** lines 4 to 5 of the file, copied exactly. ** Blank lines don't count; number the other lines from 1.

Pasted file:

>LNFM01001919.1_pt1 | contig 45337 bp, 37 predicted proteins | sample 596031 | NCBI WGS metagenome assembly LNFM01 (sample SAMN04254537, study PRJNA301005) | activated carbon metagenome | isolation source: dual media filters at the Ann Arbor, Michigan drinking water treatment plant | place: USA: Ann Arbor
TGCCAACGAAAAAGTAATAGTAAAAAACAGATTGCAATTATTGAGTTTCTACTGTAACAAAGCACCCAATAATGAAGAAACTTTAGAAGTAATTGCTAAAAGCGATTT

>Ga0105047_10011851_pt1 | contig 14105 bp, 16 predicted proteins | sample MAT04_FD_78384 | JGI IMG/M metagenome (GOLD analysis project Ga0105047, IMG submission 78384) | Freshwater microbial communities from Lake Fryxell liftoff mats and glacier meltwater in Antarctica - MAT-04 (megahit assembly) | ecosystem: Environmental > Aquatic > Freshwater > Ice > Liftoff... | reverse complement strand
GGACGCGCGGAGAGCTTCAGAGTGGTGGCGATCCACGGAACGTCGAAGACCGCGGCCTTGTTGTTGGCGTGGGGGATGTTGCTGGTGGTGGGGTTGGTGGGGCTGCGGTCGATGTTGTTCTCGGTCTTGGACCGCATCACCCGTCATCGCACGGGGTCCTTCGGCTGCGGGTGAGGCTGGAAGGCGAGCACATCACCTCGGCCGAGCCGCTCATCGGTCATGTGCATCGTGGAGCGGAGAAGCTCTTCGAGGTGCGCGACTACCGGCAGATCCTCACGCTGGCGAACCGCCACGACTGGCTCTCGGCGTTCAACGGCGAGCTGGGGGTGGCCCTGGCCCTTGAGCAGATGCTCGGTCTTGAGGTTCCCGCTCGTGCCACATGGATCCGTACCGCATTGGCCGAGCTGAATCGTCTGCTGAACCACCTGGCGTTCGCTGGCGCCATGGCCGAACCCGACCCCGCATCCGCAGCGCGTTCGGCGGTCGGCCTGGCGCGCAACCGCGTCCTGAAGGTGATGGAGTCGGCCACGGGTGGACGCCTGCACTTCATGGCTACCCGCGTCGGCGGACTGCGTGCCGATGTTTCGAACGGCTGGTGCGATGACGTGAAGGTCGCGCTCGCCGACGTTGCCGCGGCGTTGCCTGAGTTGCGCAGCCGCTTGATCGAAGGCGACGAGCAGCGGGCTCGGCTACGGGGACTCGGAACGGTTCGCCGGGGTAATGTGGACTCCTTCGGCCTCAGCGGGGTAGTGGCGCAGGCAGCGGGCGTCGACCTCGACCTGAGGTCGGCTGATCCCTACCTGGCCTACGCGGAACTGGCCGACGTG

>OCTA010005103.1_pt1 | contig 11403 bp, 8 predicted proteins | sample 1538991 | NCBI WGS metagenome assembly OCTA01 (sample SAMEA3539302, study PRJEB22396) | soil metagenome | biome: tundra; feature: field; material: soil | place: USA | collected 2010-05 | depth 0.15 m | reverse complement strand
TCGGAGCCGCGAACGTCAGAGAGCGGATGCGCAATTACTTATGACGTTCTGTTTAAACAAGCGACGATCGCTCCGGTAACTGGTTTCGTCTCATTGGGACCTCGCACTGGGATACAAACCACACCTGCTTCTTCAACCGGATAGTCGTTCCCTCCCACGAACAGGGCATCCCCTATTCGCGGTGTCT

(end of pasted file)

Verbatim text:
GGACGCGCGGAGAGCTTCAGAGTGGTGGCGATCCACGGAACGTCGAAGACCGCGGCCTTGTTGTTGGCGTGGGGGATGTTGCTGGTGGTGGGGTTGGTGGGGCTGCGGTCGATGTTGTTCTCGGTCTTGGACCGCATCACCCGTCATCGCACGGGGTCCTTCGGCTGCGGGTGAGGCTGGAAGGCGAGCACATCACCTCGGCCGAGCCGCTCATCGGTCATGTGCATCGTGGAGCGGAGAAGCTCTTCGAGGTGCGCGACTACCGGCAGATCCTCACGCTGGCGAACCGCCACGACTGGCTCTCGGCGTTCAACGGCGAGCTGGGGGTGGCCCTGGCCCTTGAGCAGATGCTCGGTCTTGAGGTTCCCGCTCGTGCCACATGGATCCGTACCGCATTGGCCGAGCTGAATCGTCTGCTGAACCACCTGGCGTTCGCTGGCGCCATGGCCGAACCCGACCCCGCATCCGCAGCGCGTTCGGCGGTCGGCCTGGCGCGCAACCGCGTCCTGAAGGTGATGGAGTCGGCCACGGGTGGACGCCTGCACTTCATGGCTACCCGCGTCGGCGGACTGCGTGCCGATGTTTCGAACGGCTGGTGCGATGACGTGAAGGTCGCGCTCGCCGACGTTGCCGCGGCGTTGCCTGAGTTGCGCAGCCGCTTGATCGAAGGCGACGAGCAGCGGGCTCGGCTACGGGGACTCGGAACGGTTCGCCGGGGTAATGTGGACTCCTTCGGCCTCAGCGGGGTAGTGGCGCAGGCAGCGGGCGTCGACCTCGACCTGAGGTCGGCTGATCCCTACCTGGCCTACGCGGAACTGGCCGACGTG

>OCTA010005103.1_pt1 | contig 11403 bp, 8 predicted proteins | sample 1538991 | NCBI WGS metagenome assembly OCTA01 (sample SAMEA3539302, study PRJEB22396) | soil metagenome | biome: tundra; feature: field; material: soil | place: USA | collected 2010-05 | depth 0.15 m | reverse complement strand